When I tell people that I’m an editor, the first response that I typically get is something along the lines of, “You must love spelling.” It’s amazing how many people assume that editing is just looking at the punctuation and grammar, perhaps finding typos. However, this proofreading type of editing is the final stage of the process. Before you get to that point, there are so many other aspects.
I have written about the stages of editing before, describing when you need to seek those external eyes and what type of external eyes you need. However, I still encounter many who are confused about what editing really entails.
In this week’s post, I thought I’d elaborate on the two main categories of professional editors that you’ll likely encounter, and why BOTH are vital to the health (and success) of a story. I’m talking in particular about developmental editors and copyeditors.
It has been a long time in publication, but it’s finally here. The first of the new videos in Tips and Tricks for Scrivener is now available.
In the second series, we’ll delve a little deeper into the capabilities of Scrivener, including how to make templates and backup files.
In the first video, learn about the built-in project backup system, and how you can back up your system settings. Learn about syncing your projects between multiple devices, and how multiple devices can access the same Scratchpad files.
The road to publication is a long one, and as my faithful readers will know, there are no shortcuts. Publication requires countless hours of editing, development, and, in many cases, tears. Then you have all the public aspects of the process: social media, websites, conferences, and the list goes on.
It’s incredibly cruel of an industry to leave those new to it to flounder their way through life.
For the past six month, I have been writing, and editing, a book that I feel ALL writers could benefit from, looking at the various hidden traps associated with an online platform. I’m please to announce that the book is now available for pre-orders through a variety of retailers.
The whole concept of building a following can be overwhelming at times, and there really isn’t much solid advice out there. However, a writer’s platform is not the complicated concept that many turn it into.
A writer’s platform is NOT marketing, promotion, or publicity. It’s not just a website or social media — for that matter, it’s not just your books. A writer’s platform is everything that you do to connect with readers.
It’s your local writers’ group that you attend once a month, or more frequently, as the case may be. It’s those conferences and book festivals that you save your pennies for so you can afford the registration. It’s your participation in special events that have nothing to do with writing and your books.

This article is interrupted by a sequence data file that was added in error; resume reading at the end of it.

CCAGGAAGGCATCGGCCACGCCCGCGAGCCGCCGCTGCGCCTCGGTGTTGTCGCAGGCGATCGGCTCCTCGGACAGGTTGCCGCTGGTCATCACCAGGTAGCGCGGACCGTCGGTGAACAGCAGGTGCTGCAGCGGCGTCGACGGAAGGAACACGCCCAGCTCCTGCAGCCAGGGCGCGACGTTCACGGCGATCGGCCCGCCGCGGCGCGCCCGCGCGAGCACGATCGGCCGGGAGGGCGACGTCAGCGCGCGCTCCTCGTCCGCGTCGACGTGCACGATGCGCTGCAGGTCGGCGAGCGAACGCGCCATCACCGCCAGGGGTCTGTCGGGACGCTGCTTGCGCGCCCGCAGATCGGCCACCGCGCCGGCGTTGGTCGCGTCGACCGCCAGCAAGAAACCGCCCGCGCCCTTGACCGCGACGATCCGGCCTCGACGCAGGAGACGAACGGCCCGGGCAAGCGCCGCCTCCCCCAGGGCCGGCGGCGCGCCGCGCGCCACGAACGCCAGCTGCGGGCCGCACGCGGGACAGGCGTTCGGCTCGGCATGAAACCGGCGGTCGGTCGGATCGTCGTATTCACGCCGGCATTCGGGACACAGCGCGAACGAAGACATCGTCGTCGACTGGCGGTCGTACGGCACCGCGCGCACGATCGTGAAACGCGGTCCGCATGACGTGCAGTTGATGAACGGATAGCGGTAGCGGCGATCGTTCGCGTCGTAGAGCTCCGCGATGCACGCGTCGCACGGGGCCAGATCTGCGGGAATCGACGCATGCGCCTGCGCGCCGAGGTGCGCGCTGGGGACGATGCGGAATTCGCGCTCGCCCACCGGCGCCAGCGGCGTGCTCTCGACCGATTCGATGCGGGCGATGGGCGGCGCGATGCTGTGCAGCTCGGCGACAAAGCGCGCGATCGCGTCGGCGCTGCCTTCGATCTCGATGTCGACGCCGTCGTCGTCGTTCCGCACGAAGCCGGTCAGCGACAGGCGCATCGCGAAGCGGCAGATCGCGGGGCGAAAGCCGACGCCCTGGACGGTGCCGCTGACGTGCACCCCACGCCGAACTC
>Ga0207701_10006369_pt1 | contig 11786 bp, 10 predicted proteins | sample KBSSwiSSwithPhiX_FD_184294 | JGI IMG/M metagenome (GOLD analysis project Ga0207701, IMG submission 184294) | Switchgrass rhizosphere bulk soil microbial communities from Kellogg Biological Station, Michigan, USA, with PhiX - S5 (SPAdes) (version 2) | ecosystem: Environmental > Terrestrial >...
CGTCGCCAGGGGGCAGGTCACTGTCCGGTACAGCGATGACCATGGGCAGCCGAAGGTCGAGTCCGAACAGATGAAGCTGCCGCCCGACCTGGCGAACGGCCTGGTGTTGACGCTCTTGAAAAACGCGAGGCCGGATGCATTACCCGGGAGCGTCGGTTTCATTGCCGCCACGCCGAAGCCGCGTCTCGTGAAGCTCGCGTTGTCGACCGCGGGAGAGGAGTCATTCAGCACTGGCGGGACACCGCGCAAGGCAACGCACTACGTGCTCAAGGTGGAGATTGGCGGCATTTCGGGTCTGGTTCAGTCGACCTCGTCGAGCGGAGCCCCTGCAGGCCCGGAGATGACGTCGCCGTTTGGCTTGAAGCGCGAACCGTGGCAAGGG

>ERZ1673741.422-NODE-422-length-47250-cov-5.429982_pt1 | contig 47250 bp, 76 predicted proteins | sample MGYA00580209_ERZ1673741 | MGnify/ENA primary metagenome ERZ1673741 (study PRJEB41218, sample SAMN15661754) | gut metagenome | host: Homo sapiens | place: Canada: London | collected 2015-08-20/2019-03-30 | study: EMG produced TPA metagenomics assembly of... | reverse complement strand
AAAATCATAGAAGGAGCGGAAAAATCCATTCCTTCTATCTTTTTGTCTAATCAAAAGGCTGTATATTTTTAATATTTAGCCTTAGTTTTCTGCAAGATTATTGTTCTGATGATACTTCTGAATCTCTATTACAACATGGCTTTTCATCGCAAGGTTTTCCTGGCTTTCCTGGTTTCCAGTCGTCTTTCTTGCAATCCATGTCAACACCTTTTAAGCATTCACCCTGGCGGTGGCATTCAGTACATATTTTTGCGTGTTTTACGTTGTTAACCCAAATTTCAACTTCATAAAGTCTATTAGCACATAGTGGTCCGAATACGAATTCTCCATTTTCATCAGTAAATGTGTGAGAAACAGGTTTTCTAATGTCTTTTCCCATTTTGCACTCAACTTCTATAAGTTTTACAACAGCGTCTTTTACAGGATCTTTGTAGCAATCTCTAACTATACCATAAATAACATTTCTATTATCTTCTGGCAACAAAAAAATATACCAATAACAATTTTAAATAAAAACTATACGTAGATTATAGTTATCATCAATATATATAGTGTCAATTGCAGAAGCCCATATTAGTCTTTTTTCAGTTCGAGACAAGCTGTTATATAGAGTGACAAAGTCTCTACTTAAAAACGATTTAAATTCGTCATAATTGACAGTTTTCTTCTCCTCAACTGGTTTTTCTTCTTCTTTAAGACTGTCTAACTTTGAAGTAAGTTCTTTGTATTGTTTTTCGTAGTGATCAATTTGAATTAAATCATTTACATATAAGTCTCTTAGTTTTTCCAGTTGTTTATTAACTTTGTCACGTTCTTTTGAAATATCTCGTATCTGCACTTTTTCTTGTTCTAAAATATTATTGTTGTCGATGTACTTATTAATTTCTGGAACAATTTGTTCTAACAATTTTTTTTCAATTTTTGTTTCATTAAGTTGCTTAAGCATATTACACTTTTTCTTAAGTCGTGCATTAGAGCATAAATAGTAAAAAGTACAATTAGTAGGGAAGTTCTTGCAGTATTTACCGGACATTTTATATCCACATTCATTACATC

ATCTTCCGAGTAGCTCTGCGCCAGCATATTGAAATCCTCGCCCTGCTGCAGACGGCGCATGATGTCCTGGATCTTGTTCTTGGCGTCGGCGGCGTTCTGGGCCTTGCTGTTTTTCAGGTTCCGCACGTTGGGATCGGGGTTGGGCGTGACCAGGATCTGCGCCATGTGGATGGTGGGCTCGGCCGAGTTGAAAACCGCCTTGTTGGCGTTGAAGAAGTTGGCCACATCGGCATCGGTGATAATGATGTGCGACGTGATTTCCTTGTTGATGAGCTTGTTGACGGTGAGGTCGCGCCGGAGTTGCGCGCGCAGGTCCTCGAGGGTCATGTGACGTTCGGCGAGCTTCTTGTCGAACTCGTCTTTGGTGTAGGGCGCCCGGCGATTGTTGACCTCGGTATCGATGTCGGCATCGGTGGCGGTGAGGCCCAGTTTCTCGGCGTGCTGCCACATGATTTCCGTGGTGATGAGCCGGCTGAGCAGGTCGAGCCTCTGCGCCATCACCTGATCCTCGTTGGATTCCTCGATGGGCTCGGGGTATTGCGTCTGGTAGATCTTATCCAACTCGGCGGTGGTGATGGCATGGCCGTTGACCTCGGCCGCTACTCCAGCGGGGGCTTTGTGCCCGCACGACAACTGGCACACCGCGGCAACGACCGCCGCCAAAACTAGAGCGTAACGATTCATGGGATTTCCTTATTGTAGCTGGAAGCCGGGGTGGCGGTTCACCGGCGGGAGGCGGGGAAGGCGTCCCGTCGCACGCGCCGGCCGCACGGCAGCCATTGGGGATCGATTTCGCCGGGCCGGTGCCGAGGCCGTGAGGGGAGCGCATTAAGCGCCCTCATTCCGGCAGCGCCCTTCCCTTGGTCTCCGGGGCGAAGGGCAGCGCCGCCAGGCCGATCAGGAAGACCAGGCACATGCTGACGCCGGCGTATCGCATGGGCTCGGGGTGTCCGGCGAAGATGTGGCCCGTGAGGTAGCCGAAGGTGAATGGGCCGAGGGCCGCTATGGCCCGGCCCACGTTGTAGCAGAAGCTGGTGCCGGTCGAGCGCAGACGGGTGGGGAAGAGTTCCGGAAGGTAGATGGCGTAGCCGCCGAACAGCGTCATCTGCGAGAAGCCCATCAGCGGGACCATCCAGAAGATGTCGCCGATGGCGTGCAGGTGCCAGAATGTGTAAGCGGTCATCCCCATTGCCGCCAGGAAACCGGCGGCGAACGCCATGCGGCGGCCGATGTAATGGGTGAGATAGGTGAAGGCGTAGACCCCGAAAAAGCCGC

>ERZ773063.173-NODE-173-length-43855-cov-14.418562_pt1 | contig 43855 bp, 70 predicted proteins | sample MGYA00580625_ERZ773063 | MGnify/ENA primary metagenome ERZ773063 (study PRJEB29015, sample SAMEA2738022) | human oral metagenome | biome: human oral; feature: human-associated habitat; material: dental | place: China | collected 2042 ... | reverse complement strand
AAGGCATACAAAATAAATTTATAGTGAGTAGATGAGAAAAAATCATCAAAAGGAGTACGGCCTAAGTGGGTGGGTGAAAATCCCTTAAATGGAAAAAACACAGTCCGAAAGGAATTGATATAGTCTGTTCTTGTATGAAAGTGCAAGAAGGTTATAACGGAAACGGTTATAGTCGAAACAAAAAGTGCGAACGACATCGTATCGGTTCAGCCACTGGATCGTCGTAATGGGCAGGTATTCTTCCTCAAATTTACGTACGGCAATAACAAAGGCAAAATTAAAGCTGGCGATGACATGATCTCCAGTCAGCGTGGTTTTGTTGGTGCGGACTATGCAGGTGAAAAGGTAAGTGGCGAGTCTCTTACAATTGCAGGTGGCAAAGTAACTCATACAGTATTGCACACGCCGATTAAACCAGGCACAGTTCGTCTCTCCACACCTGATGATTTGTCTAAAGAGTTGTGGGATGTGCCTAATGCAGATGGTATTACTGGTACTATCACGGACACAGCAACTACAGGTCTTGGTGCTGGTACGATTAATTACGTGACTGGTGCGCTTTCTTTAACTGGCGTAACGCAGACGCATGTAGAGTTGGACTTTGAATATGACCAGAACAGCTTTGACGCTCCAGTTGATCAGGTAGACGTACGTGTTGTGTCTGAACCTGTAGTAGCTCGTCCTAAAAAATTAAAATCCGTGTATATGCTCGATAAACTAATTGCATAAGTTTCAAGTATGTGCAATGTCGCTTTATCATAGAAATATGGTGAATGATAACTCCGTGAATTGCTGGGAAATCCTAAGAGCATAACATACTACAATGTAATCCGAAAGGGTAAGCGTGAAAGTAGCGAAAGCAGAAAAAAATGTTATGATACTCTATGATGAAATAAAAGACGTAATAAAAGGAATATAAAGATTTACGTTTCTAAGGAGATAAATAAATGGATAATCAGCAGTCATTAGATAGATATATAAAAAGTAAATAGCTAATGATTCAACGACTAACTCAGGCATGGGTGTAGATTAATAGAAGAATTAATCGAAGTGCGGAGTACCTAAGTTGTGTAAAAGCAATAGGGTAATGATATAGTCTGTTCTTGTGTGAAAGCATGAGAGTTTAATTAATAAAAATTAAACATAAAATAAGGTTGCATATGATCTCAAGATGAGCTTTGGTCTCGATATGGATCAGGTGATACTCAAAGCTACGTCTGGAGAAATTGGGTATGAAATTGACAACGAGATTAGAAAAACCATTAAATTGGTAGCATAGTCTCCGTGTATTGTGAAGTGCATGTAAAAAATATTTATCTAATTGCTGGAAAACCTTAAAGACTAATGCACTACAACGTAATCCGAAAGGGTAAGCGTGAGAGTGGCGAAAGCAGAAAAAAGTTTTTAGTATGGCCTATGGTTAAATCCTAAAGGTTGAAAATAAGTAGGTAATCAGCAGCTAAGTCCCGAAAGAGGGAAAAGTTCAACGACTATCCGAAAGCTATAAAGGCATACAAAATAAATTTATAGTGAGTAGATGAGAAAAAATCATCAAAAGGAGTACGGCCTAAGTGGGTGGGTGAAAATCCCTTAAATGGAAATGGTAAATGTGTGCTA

Yes, a writer’s platform includes your books, website, and social medial, and yes, this online component in today’s market is important, but it’s not everything.
My readers will know that I’m working toward the publication of Hidden Traps: A Writer’s Guide to Protecting Your Online Platform, due to be released August 2017. It’s been an interesting journey: revisiting my nonfiction writing roots; learning about ISBNs and publishing options; and devising marketing strategies. It has definitely been a steep learning curve. I have learnt many things along this journey, topics of which will become future blog posts, but there is one aspect that I thought was perfect to reveal now.
Graphic designers think in images.
Looking back at it now, it seems so logical, but at the time that I commissioned the cover for Hidden Traps, it was a concept that completely eluded me. I’m a writer and editor. I spend so much of my time looking at how to craft that perfect sentence to convey the right picture. I’ve commissioned artwork before, providing only a line from my stories and getting the perfect image in return. Surely, I can do the same for a cover.
I’ll hang my head in shame now, because clearly my words weren’t enough.
This week’s post was written by Joynell Shultz, where she shares some of her insights on marketing books — knowledge gained through trial and error, and a lot of research. Perhaps you can gain a few ideas that might work for you too.
While writing, we often have a list of words that we’ll fall back on when we can’t think of another word to write. Sometimes, we don’t even realise that we’re doing it. It’s not until our critique partners, beta readers, or editors point it out to us that we see the repetitive word glaring at us.
“How could I have missed that? It’s as obvious as the nose on my face.”
Well, it’s quite easy to miss things when you don’t know that they’re a problem. However, the solution is surprisingly simple.
There is much confusion about commas and other punctuation. Often writers get them confused. Hell, even editors have been known to get a little muddled. For commas, there is a significant amount of debate over the correct usage, particularly the Oxford comma. Many editors will agree that commas seem to be disappearing from text. However, one little comma can change the entire meaning of a sentence.
Those who are heading down the road toward traditional publication will be familiar with this beast known as a synopsis. Many agents and publishers require that you submit a 1/2-page synopsis with your submission materials. The chore of writing a synopsis that length is a frightening task and many writers have been known to want to run screaming. So, when I mention that writers should write synopses as an editing tool, it’s not surprising that many look at me like I’m crazy. But believe it or not, an “editorial synopsis” can help you craft the perfect story.